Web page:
Society of Environmental Journalists: Roanoke in October

A picture of a mountaintop removal siteWork co...Image via Wikipedia I get a lot of announcements and offers passing through my email each week as I’m sure you do, and most of it, I don’t give a second thought before hitting the delete key.

But when I learned from a local Floyd Countian about the Society of Environmental Journalists and particularly about their upcoming October conference in Roanoke, I sat up a little straighter. Hmmm.

Not that I’d call myself a journalist. The prospect of participation seemed quite abstract at first. Only a smallish portion of what I write about on the blog and for the two newspaper columns would be called environmental by most folks.

I’d do more of that kind of writing, but it doesn’t match the voice and brand established since 2002 for Fragments from Floyd. When I’ve gone there–and especially if I voice a strong opinion that tipped left or right on the matter at hand, I’ve been scolded. Really.

But the organization and conference looked interesting enough that I researched their membership guildelines, and passed the cut (with my various writing credentials I would not have had in 2002 when the writing started) and am now pleased to be a member.

For the past week, I’ve been enjoying their web resources–which are phenomenal–and my book appears on their “books by SEJ members list” that includes lots of heavy hitters (like former senator Gaylord Nelson, founder of Earth Day and many full-time media journalists and successful freelancers from around the country.) I’m on several SEJ email list-servs, and the exchange is lively, informative and stimulating.

I’ve made plans to go to the Oct 15 – 19 conference (press release is here) even though it will cost some coinage out of that little purse of egg money I was talking about recently, including travel and meals. But here’s the thing: in most writer’s groups I am odd man out among pure academic English Major types, Appalachian writers, or poets. Here, I’ll be a word-processing tree hugger among credentialed tree hugger writers.

So. I’m hoping that my “environmental” focus on natural history education, appreciation and stewardship will fit in with the hard-core work these guys and gals do on the tough issues like mountaintop removal, vanishing resources and global warming. I expect to learn a lot, discover new outlets for the words and pixels, and make a friend or two.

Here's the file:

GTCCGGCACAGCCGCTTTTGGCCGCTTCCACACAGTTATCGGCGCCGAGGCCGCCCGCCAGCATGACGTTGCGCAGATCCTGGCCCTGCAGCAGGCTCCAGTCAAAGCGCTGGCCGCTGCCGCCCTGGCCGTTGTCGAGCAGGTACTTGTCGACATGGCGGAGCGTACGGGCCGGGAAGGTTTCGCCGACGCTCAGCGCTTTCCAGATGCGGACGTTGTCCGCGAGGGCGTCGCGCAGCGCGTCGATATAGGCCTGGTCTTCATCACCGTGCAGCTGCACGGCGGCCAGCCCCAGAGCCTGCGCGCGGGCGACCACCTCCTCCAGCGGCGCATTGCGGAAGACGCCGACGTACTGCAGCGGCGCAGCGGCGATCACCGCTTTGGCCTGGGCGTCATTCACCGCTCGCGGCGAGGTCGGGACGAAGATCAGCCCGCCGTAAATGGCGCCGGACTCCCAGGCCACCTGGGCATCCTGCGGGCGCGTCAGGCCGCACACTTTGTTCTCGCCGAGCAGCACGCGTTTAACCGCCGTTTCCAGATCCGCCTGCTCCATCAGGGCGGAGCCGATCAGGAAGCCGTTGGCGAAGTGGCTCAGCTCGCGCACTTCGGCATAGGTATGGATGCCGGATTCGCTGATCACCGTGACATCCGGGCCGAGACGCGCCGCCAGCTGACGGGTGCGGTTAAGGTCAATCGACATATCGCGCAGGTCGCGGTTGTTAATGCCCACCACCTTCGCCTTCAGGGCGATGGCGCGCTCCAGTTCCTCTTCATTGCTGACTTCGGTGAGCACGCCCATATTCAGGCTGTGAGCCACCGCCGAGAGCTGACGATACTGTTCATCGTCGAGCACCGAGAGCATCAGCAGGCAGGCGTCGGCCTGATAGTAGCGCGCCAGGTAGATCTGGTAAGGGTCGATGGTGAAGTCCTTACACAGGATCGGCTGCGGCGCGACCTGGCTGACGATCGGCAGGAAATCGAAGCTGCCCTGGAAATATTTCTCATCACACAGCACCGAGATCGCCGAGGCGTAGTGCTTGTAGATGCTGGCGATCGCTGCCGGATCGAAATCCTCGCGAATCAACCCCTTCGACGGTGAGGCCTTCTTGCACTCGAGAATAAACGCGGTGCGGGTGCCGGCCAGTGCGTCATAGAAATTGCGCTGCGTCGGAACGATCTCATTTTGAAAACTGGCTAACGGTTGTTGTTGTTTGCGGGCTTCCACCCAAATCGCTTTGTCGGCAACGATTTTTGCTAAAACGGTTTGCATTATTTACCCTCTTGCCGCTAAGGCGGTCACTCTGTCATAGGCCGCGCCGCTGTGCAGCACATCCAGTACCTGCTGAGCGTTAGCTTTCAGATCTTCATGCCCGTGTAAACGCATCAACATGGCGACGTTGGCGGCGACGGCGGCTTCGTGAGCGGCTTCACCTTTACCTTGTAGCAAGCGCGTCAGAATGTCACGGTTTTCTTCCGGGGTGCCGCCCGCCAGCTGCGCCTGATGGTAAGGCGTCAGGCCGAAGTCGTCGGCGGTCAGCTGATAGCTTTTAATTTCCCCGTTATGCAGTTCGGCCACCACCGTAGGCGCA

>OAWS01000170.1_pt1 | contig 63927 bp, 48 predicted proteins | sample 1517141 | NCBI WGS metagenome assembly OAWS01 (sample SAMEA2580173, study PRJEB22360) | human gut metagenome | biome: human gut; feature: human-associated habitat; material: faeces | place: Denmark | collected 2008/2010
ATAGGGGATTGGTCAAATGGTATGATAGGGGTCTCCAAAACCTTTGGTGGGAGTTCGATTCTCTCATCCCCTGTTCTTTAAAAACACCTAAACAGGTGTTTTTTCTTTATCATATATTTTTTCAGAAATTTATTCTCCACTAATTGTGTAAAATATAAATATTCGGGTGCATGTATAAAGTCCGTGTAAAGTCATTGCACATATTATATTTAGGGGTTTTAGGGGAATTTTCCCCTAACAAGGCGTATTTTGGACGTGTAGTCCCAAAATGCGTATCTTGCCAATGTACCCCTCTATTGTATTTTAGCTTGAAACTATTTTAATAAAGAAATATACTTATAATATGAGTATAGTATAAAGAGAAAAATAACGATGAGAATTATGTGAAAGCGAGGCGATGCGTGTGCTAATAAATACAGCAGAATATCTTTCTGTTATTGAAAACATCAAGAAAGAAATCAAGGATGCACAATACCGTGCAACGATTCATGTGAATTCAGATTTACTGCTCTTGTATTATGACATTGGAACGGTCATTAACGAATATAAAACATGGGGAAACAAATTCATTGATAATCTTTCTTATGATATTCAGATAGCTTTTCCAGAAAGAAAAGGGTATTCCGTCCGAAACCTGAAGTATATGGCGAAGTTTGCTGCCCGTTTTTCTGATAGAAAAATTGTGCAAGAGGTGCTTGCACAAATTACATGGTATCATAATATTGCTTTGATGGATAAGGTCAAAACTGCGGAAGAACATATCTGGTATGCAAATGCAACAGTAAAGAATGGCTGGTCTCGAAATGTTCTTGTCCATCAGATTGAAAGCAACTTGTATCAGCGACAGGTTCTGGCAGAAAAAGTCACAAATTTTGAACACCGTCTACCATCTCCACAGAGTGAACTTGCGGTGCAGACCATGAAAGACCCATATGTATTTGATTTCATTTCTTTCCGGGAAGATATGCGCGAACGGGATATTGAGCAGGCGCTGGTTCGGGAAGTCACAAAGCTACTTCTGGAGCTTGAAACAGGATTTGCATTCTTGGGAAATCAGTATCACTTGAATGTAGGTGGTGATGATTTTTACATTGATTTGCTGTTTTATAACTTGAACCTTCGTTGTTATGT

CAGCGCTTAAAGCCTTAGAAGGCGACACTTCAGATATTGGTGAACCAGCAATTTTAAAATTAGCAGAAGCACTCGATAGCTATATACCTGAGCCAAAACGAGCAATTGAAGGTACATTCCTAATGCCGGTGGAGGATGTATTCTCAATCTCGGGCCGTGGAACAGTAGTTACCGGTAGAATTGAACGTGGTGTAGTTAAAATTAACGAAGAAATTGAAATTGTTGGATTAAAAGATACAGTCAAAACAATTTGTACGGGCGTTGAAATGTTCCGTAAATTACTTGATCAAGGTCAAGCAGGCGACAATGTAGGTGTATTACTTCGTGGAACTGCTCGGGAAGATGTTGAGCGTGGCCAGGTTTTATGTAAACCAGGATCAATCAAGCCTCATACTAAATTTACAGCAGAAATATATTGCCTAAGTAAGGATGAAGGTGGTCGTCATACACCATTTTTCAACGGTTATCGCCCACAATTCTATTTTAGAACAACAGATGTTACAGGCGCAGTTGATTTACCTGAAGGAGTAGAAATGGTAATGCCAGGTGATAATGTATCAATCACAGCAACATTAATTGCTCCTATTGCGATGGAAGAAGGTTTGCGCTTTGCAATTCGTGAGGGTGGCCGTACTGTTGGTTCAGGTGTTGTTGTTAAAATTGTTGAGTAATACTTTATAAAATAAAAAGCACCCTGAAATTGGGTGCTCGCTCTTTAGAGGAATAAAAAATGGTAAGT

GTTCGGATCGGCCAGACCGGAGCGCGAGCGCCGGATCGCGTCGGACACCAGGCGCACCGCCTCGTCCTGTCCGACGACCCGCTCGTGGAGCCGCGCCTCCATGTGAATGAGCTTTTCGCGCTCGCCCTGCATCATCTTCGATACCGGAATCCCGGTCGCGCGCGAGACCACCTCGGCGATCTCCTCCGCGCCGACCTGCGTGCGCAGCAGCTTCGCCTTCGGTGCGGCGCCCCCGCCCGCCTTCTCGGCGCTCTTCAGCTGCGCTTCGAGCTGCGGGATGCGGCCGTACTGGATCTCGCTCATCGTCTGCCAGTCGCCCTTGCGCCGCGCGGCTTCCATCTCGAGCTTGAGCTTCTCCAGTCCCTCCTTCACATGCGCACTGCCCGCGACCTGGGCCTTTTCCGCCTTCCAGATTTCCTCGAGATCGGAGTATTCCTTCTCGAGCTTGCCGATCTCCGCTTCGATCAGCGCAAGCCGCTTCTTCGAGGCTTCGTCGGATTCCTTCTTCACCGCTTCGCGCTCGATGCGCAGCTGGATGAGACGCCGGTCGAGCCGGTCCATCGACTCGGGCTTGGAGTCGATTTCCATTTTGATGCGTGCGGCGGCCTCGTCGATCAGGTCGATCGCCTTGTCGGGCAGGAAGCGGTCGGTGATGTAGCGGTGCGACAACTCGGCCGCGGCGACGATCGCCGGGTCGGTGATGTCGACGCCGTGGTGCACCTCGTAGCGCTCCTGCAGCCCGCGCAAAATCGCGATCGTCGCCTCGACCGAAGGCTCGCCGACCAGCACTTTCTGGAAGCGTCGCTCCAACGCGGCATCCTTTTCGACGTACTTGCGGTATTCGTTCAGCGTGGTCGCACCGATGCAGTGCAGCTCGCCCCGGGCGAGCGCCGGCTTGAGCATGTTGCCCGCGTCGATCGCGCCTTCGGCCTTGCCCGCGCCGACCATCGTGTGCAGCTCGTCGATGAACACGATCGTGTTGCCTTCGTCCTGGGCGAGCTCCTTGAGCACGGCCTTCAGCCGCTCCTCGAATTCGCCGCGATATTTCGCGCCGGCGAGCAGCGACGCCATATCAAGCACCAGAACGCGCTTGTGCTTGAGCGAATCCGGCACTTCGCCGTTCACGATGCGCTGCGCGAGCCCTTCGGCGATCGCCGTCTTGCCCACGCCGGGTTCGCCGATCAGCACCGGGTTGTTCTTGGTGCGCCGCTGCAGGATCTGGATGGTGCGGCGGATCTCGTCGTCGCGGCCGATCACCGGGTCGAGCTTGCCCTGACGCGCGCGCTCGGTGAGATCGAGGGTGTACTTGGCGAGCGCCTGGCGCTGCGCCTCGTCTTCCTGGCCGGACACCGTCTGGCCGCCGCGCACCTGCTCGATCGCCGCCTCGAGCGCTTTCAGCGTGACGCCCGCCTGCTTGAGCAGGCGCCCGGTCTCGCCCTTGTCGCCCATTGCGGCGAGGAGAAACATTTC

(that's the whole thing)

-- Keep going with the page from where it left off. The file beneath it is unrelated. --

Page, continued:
I’m generally not a joiner. But I trust that this time, I have hitched my wagon to an engine that will carry me someplace worth going–or at least the journey will be interesting.

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Fred First holds masters degrees in Vertebrate Zoology and physical therapy, and has been a biology teacher and physical therapist by profession. He moved to southwest Virginia in 1975 and to Floyd County in 1997. He maintains a daily photo-blog, broadcasts essays on the Roanoke NPR station, and contributes regular columns for the Floyd Press and Roanoke's Star Sentinel. His two non-fiction books, Slow Road Home and his recent What We Hold in Our Hands, celebrate the riches that we possess in our families and communities, our natural bounty, social capital and Appalachian cultures old and new. He has served on the Jacksonville Center Board of Directors and is newly active in the Sustain Floyd organization. He lives in northeastern Floyd County on the headwaters of the Roanoke River.

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  1. Welcome to SEJ, Fred! Like you, I’m not much of a joiner, either. But I’ve been part of SEJ now for 18 years and found it invaluable. Glad you think the online resources and listservs helpful, too, and really glad you’re planning to come to our annual shindig in Roanoke in October. The lineup’s fantastic. Hope more freelancers and free spirits can join us there and share knowledge and experiences. That cross-fertilization is what makes these conferences so invigorating. See you there!

    Tim Wheeler
    Reporter, The Baltimore Sun
    President, Society of Environmental Journalists

  2. Welcome, Fred! I’ll look for you in Roanoke.

    If you like the SEJ website now, wait till we launch the redesigned site in October! It’ll be ten times easier to find all the great resources we’ve got stashed away in little nooks and crannies on

    And to everyone reading this, you don’t have to be a member to take advantage of a lot of good stuff on the website. But if you cover the environment – even part-time – membership is an investment worth making!

    Christy George
    Special Projects Producer
    Oregon Public Broadcasting
    SEJ Board member